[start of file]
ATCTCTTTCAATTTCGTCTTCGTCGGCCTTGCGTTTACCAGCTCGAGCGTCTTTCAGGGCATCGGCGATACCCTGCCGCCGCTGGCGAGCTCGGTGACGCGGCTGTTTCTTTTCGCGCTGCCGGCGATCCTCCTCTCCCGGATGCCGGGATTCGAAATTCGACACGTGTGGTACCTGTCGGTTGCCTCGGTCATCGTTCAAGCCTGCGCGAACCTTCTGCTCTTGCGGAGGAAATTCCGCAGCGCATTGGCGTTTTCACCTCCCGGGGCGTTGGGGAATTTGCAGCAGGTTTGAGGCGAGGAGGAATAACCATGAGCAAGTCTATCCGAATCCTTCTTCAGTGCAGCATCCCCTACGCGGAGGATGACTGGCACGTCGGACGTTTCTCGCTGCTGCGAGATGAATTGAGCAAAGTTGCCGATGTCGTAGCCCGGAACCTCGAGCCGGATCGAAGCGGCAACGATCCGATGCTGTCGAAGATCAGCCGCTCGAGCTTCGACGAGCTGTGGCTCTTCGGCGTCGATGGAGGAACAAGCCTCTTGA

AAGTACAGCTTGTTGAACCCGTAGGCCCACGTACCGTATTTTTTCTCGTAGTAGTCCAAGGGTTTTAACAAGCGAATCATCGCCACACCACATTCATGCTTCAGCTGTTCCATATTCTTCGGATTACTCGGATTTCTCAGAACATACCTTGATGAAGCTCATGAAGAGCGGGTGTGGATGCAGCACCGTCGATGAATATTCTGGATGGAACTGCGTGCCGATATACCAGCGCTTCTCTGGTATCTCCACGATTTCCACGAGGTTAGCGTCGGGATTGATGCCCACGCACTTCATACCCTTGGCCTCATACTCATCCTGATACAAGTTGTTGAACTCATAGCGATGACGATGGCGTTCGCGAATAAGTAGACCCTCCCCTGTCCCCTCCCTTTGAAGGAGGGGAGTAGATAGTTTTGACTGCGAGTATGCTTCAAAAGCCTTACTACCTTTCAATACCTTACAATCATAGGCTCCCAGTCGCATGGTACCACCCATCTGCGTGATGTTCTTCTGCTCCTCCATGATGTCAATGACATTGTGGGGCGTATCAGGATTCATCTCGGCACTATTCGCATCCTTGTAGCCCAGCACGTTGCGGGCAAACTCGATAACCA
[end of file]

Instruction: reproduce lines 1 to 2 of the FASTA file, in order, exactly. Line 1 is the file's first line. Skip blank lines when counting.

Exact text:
ATCTCTTTCAATTTCGTCTTCGTCGGCCTTGCGTTTACCAGCTCGAGCGTCTTTCAGGGCATCGGCGATACCCTGCCGCCGCTGGCGAGCTCGGTGACGCGGCTGTTTCTTTTCGCGCTGCCGGCGATCCTCCTCTCCCGGATGCCGGGATTCGAAATTCGACACGTGTGGTACCTGTCGGTTGCCTCGGTCATCGTTCAAGCCTGCGCGAACCTTCTGCTCTTGCGGAGGAAATTCCGCAGCGCATTGGCGTTTTCACCTCCCGGGGCGTTGGGGAATTTGCAGCAGGTTTGAGGCGAGGAGGAATAACCATGAGCAAGTCTATCCGAATCCTTCTTCAGTGCAGCATCCCCTACGCGGAGGATGACTGGCACGTCGGACGTTTCTCGCTGCTGCGAGATGAATTGAGCAAAGTTGCCGATGTCGTAGCCCGGAACCTCGAGCCGGATCGAAGCGGCAACGATCCGATGCTGTCGAAGATCAGCCGCTCGAGCTTCGACGAGCTGTGGCTCTTCGGCGTCGATGGAGGAACAAGCCTCTTGA

AAGTACAGCTTGTTGAACCCGTAGGCCCACGTACCGTATTTTTTCTCGTAGTAGTCCAAGGGTTTTAACAAGCGAATCATCGCCACACCACATTCATGCTTCAGCTGTTCCATATTCTTCGGATTACTCGGATTTCTCAGAACATACCTTGATGAAGCTCATGAAGAGCGGGTGTGGATGCAGCACCGTCGATGAATATTCTGGATGGAACTGCGTGCCGATATACCAGCGCTTCTCTGGTATCTCCACGATTTCCACGAGGTTAGCGTCGGGATTGATGCCCACGCACTTCATACCCTTGGCCTCATACTCATCCTGATACAAGTTGTTGAACTCATAGCGATGACGATGGCGTTCGCGAATAAGTAGACCCTCCCCTGTCCCCTCCCTTTGAAGGAGGGGAGTAGATAGTTTTGACTGCGAGTATGCTTCAAAAGCCTTACTACCTTTCAATACCTTACAATCATAGGCTCCCAGTCGCATGGTACCACCCATCTGCGTGATGTTCTTCTGCTCCTCCATGATGTCAATGACATTGTGGGGCGTATCAGGATTCATCTCGGCACTATTCGCATCCTTGTAGCCCAGCACGTTGCGGGCAAACTCGATAACCA